"Against" and "For" MMT - July 2, 2019
“Illusory Financial Constraints”
Like the opening rounds of a high school policy debate, the Tribune magazine recently published two articles succinctly titled “Against MMT” and “For MMT”. While the Tribune’s roots colour both as a socialist magazine and its commitment to “reviving this great tradition on the British left”, the articles combine to offer a good discussion on the (perceived) pros and cons of Modern Monetary Theory.
In the first of the series, James Meadway argues that MMT is a disorienting idea that peddles “simplistic monetary solutions to complex problems of political power”. Meadway opens with the admission that MMT economists have “been on the right side” of debates about “private sector borrowing in the run-up to 2007-8” and “the impact of spending cuts after 2008”. However, the praise ends there. In addition to “the grave danger” of inflation, Meadway argues that MMT has a problem “in relation to democratic politics”. Believing Politicians will close the spending taps or will raise taxes in response to inflation only makes sense if “a government [is] unconcerned with elections” and the alternative, an “administrative agency” tasked with controlling aggregate demand would mean “democracy misses out”. On top of other potential problems, Meadway concludes that “we cannot simply flush away our social problems on a tide of government-printed money”.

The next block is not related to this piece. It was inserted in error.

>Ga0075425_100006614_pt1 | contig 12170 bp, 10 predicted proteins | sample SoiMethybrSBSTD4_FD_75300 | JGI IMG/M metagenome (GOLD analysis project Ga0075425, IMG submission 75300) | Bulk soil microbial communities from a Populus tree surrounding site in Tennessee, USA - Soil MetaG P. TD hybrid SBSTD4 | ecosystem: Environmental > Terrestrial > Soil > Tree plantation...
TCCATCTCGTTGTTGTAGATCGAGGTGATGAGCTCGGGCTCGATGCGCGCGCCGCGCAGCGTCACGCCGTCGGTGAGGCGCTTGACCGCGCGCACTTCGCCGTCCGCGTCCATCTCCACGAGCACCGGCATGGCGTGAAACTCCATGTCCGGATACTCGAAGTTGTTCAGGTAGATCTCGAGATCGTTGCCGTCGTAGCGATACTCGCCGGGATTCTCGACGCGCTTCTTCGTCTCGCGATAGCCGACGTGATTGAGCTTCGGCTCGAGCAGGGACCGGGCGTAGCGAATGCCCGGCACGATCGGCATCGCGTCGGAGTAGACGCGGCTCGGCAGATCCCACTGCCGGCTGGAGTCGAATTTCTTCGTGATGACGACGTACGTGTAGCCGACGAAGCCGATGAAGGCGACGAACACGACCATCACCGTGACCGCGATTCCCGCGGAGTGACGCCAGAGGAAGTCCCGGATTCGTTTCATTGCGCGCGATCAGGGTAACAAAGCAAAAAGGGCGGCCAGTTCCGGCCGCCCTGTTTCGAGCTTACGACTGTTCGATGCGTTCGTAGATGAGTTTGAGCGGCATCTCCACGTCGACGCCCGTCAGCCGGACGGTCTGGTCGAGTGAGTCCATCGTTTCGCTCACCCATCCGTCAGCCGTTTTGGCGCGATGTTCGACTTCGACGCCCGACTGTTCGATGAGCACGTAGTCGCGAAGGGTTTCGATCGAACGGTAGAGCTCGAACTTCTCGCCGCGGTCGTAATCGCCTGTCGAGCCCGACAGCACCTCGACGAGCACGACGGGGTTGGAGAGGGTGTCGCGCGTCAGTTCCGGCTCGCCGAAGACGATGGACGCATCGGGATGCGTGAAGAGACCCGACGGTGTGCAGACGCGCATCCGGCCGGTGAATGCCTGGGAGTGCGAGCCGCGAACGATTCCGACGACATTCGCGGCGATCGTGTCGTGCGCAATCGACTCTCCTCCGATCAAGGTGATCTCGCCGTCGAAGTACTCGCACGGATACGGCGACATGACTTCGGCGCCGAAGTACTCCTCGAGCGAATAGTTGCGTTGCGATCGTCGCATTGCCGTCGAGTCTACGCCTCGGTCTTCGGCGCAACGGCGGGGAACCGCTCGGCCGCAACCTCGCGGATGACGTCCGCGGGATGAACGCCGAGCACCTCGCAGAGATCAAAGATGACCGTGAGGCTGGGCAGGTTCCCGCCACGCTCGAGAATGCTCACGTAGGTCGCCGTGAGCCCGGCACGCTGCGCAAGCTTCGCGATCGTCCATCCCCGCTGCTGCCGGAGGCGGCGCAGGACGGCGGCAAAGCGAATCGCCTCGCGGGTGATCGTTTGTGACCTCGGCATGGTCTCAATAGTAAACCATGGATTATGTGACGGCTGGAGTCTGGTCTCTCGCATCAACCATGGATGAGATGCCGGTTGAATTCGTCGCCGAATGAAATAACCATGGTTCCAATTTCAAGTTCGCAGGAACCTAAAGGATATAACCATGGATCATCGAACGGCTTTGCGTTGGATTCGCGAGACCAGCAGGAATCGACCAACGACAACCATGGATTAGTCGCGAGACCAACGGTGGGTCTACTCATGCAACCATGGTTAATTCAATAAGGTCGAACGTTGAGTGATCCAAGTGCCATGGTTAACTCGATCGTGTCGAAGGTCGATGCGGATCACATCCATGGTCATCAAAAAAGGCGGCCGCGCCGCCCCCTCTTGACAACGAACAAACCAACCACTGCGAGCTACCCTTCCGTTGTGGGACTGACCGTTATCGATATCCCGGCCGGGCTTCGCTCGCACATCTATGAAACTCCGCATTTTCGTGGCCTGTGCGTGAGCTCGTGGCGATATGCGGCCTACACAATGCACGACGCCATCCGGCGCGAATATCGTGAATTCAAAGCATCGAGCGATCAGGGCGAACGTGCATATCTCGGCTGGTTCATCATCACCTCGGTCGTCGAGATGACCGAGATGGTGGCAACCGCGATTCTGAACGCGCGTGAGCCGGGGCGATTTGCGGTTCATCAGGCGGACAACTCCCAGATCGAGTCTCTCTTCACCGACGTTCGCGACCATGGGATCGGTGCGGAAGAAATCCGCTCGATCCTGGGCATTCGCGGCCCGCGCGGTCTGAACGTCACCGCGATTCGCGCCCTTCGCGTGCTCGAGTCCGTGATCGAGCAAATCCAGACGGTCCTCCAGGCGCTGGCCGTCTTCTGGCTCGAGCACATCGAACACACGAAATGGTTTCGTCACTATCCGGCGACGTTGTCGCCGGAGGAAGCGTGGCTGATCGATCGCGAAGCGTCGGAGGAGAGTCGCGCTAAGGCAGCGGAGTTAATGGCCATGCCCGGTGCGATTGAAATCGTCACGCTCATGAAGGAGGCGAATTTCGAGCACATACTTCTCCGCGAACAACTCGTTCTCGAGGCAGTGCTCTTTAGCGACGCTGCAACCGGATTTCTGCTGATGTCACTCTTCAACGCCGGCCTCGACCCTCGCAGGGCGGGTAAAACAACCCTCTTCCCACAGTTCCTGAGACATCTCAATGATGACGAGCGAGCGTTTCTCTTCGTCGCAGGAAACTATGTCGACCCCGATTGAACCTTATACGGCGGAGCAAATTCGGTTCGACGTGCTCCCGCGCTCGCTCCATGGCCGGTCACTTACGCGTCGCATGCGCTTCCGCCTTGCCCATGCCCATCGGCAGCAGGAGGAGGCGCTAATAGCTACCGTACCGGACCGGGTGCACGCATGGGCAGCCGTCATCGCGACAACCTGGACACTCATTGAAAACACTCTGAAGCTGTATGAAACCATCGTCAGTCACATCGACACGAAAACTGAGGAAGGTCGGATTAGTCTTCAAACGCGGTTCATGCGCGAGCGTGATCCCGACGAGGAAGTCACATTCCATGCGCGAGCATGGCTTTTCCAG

In the riposte, Thomas Fazi and Bill Mitchell not only rebut many of Meadway’s arguments but have bad news for anyone who is anti-MMT:
“MMT is not a regime that you ‘apply’ or ‘switch to’ or ‘introduce’. Rather it is a lens which allows us to see how our fiat monetary system already works”.
The confusion then comes down to “the application of MMT” and the ways that governments opt to use their abilities. Fazi and Mitchell admit that there are dangers and governments must be “continually analyzing real resource constraints ex ante and avoiding stimulus beyond those limits”. However, the authors argue that despite its shortcomings, “MMT gives us the power to imagine truly transformational politics, without getting caught up in meaningless debates about whether we can ‘afford’ it or not”.
While politically tinted, both articles help flesh out the edges of the MMT debate and are relatively snappy. For readers who want to dive deeper, Bill Mitchell, Warren Mosler, and Martin Watts gave a broad talk on MMT back in May, hosted by the Gower Initiative for Modern Money Studies.